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This is a follow up to this and this post. I wish to partition the reals into two sets $A$ and $B$ that are dense (with positive measure) in every non-empty sub-interval $(a,b)$ of $\mathbb{R}$.

Question: Does the construction in the succeeding section make sense? If not, how do we correct the construction so $\lim_{r\to\infty} \lambda(A\cap [-r,r])/(2r)$ and $\lim_{r\to\infty} \lambda(B\cap [-r,r])/(2r)$ are positive but not equal to $1/2$; (i.e. where $\lambda$ is the Lebesgue measure which restricts Lebesgue outer measure $\lambda^{*}$ to sets measurable in the Caratheodory sense)?

Note the construction of $A$ and $B$ in the following section was inspired by this answer.

Construction of $A$ and $B$

Suppose we take half-open interval $I_t=[-t,t)$, where for every $t\in\mathbb{N}$ and stage $n$ (for positive integers $n$) we'll partition $I_t$ into two sets $A_{n,t}$ and $B_{n,t}$, each a union of finitely many half-intervals. Start with $A_{1,t} = [-t,0)$ and $B_{1,t} = [0, t)$.

Given $A_{n,t}$ and $B_{n,t}$: for each interval $[a,b)$ in one of these sets of length $s = b-a$, remove an interval of length $2^{-n} s$ from the centre of the interval and give it to the other set. Thus from $[-t, 0)$ in $A_{1,t}$, we remove $[-3t/4, -t/4)$ and put it in $B_{2,t}$, while $A_{2,t}$ keeps $[-t,-3t/4)$ and $[-t/4, 0)$, and from $[0, t)$ in $B_{1,t}$, we remove $[t/4, 3t/4)$ and put it in $A_2$, resulting in $A_2 = [-t,-3t/4) \cup [-t/4,0) \cup [t/4, 3t/4)$ and $B_2 = [-3t/4, -t/4) \cup [0, t/4) \cup [3t/4, t)$.

Note that in going from stage $n$ to stage $n+1$, the measure of the points transferred is $2^{-n}$. Since $\sum_n 2^{-n}$ is finite, almost every point is transferred only finitely many times. Since sets of measure $0$ are negligible, we'll define $A_t$ to consist of the points that are eventually in $A_{n,t}$, and $B_t$ as its complement the points that are in $B_{n,t}$ for infinitely many $n$, i.e. $$ A_t = \bigcup_{n=1}^\infty \bigcap_{k=n}^\infty A_{k,t}, \ B_t = [-t,t) \backslash A_t =\bigcap_{n=1}^\infty \bigcup_{k=n}^\infty B_{k,t}$$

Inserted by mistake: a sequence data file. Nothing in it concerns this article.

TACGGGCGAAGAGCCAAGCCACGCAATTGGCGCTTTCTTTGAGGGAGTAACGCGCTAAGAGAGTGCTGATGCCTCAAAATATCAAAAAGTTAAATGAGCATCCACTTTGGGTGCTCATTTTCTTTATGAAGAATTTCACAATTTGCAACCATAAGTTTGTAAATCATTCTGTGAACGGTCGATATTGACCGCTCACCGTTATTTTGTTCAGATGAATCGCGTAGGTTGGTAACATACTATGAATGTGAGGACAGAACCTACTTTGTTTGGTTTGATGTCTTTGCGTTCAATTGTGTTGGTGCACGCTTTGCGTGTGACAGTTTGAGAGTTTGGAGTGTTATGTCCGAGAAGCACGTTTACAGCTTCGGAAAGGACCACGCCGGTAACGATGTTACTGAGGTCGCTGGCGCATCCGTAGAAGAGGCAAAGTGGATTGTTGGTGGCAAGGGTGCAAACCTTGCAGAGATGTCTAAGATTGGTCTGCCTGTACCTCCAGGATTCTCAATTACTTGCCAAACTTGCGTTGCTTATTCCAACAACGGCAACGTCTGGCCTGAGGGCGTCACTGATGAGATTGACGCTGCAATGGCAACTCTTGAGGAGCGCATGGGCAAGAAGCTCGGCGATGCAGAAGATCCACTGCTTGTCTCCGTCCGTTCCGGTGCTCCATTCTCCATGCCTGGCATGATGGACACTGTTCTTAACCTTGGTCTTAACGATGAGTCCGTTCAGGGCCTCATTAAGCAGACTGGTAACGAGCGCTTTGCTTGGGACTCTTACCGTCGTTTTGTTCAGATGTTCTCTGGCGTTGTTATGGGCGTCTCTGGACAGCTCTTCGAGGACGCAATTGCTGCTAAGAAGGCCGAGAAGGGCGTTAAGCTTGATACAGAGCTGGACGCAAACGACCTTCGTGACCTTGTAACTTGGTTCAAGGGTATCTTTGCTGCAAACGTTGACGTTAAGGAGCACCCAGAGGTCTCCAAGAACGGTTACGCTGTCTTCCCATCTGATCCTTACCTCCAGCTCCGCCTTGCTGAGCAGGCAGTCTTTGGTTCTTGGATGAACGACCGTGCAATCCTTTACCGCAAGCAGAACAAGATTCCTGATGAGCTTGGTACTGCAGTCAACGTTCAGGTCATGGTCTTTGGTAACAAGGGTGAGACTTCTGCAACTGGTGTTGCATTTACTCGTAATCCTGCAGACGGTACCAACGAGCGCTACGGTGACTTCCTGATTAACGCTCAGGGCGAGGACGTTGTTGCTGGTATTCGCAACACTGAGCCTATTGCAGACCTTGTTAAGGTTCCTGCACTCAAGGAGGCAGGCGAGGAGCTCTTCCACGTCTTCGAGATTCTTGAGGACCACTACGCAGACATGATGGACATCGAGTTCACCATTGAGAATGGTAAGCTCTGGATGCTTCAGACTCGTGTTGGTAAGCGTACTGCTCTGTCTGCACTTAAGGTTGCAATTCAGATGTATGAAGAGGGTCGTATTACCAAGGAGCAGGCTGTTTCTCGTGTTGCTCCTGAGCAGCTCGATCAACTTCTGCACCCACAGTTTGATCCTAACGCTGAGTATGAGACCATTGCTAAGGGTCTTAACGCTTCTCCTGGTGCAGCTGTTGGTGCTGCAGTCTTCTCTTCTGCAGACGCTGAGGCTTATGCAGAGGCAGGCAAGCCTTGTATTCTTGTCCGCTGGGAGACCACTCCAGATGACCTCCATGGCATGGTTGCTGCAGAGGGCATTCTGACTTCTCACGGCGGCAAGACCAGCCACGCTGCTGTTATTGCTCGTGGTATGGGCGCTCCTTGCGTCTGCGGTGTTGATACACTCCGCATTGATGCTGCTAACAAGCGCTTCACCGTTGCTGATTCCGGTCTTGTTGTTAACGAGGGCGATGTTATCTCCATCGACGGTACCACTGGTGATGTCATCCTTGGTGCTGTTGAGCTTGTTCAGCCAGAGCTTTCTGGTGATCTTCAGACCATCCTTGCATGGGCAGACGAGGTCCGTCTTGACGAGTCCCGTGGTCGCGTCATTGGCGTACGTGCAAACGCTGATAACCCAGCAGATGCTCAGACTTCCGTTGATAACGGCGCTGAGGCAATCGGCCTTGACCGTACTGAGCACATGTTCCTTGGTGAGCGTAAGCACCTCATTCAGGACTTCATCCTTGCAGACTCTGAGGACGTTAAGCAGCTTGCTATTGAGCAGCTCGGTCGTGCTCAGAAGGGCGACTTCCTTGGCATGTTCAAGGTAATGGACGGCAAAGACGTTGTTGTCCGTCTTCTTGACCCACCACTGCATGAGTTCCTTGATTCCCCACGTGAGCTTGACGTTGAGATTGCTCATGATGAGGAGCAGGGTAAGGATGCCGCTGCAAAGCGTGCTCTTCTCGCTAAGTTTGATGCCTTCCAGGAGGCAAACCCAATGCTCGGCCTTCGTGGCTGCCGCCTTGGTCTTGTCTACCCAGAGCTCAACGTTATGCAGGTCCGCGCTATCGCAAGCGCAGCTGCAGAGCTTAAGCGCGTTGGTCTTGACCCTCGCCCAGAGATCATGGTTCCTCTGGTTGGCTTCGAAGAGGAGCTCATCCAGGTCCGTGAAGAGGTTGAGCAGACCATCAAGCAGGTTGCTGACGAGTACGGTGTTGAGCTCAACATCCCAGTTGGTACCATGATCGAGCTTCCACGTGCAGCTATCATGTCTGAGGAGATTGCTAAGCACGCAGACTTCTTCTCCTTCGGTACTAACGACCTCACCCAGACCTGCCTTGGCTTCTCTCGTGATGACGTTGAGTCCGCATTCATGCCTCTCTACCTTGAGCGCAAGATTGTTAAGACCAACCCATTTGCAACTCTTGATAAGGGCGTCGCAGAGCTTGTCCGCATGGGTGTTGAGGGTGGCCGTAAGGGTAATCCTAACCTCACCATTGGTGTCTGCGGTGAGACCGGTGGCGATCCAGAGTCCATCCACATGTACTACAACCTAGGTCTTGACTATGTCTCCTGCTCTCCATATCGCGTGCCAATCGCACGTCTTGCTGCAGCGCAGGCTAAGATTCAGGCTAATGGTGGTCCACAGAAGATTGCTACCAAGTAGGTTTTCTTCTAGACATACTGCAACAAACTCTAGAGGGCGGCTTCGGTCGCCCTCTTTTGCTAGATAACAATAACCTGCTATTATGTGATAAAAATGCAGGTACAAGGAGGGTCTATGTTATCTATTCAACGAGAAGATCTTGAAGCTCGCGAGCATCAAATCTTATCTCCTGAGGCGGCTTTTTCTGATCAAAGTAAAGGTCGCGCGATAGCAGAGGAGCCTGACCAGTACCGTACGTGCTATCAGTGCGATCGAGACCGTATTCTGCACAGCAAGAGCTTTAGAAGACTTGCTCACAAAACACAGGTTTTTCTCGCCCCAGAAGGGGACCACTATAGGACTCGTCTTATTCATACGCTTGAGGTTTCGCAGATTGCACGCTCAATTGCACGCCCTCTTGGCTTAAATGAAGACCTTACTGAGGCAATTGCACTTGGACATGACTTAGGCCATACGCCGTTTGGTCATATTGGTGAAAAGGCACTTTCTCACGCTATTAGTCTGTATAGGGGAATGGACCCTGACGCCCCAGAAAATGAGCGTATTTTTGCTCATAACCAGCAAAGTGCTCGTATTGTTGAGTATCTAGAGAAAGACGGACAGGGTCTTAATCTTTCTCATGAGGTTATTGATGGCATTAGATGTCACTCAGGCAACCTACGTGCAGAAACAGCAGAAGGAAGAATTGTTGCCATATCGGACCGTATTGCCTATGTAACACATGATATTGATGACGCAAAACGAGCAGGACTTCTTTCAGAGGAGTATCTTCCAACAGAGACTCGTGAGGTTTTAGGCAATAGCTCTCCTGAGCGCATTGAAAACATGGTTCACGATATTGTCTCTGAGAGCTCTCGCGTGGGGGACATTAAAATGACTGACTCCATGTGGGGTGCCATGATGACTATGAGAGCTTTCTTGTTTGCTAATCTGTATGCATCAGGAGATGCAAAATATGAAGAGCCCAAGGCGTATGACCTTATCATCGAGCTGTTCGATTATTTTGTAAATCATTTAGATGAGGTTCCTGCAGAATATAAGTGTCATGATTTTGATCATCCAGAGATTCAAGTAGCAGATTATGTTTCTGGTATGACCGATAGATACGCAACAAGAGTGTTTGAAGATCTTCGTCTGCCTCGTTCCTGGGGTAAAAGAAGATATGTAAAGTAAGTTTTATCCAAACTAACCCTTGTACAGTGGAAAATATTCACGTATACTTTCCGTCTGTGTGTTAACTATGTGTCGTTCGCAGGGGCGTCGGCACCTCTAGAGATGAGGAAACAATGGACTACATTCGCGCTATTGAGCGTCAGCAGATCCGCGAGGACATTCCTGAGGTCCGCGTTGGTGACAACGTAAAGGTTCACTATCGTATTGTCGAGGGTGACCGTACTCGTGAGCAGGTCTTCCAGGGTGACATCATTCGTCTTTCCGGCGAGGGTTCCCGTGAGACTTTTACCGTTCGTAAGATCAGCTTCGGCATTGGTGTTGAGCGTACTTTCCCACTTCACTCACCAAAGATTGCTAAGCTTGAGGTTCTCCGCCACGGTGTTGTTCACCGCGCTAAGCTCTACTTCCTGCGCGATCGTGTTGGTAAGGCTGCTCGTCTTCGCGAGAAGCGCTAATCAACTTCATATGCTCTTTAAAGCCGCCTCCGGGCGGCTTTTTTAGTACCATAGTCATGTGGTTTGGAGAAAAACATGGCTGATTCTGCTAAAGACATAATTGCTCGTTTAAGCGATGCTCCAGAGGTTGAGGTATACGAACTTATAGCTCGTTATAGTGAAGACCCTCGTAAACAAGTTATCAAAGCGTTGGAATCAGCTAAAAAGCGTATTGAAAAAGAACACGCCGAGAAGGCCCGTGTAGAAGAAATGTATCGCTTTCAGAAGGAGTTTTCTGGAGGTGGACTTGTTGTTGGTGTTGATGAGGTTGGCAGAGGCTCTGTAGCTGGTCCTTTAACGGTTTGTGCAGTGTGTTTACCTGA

where if:

  1. $\forall(t\in\mathbb{N})\left(A_{2^{t-1}}\subset A_{2^{t}}\right)$

  2. $\forall(t\in\mathbb{N})\left(B_{2^{t-1}}\subset B_{2^{t}}\right)$

we want $\bigcup\limits_{t=1}^{\infty}A_{2^{t-1}}=A$ and $\bigcup\limits_{t=1}^{\infty}B_{2^{t-1}}=B$.

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    $\begingroup$ In going from stage $n$ to stage $n+1$, the measure of the points transferred is always $\frac t2$, since the same total length is transferred from $A_{n,t}$ to $B_{n+1,t}$ and from $B_{n,t}$ to $A_{n+1,t}$, so that every $A_{n,t}$ has total length $t$. And it turns out $\lambda A_t = 0$. $\endgroup$
    – aschepler
    Aug 6, 2023 at 21:18
  • $\begingroup$ @aschepler How do we change the construction so $\lambda(A_t)$ is positive but not $t$? $\endgroup$
    – Arbuja
    Aug 6, 2023 at 21:48
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    $\begingroup$ You could probably use something where the transfer in one direction is always a larger proportion of each interval than the other direction, but as $n$ increases, those proportions both approach $\frac 12$. $\endgroup$
    – aschepler
    Aug 6, 2023 at 22:01
  • $\begingroup$ If someone gives another example satisfying what I want, I'll give the bounty. (If someone proves what I want is impossible, I'll also give the bounty.) $\endgroup$
    – Arbuja
    Aug 6, 2023 at 22:29
  • $\begingroup$ @aschepler You might want to look at this answer $\endgroup$
    – Arbuja
    Aug 6, 2023 at 23:21

1 Answer 1

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For simplicity, just partition the unit interval $[0,1)$ and then repeat that partition so $x\in A$ when $x-\lfloor x \rfloor\in A$. This lets us avoid dealing with $t$.

This construction elaborates on aschepler’s comment. I use $2/3$ for simplicity, but any ratio is easily accomplished.

Let $A_1=[0,2/3)$. Let $B_1=(2/3,1]$.

If $A_n$ is a union of intervals, then for each interval cut out the middle $1/2^{n+1}$ of the interval and send it to $B_n$. Similarly, for each interval in $B_n$ cut out the middle $1/2^n$ and send it to $A_n$. Each set less what’s cut out plus what was transferred determines $A_{n+1},B_{n+1}$.

$A_n$ is initially twice as large as $B_n$ ($2/3$ is twice $1/3$). In round $n$, $A_n$ transfers $2/(3 \cdot 2^{n+1})=1/(3\cdot 2^n)$ while $1/(3\cdot 2^n)$ is transferred from $B_n$. Thus, the transfer is equivalent and so the measure of each part of the partition is preserved. Similar to the original construction, the total amount of transferred points converges to $2/3$, so an all but measure zero set of points eventually settle on a partition allowing us to construct a full partition into sets $A$ and $B$ which both have positive measure in every interval. On a sufficiently large range (or just on $[0,1)$), $A$ has $2/3$ of the total measure while $B$ has $1/3$, although this measure is not uniform within the range.

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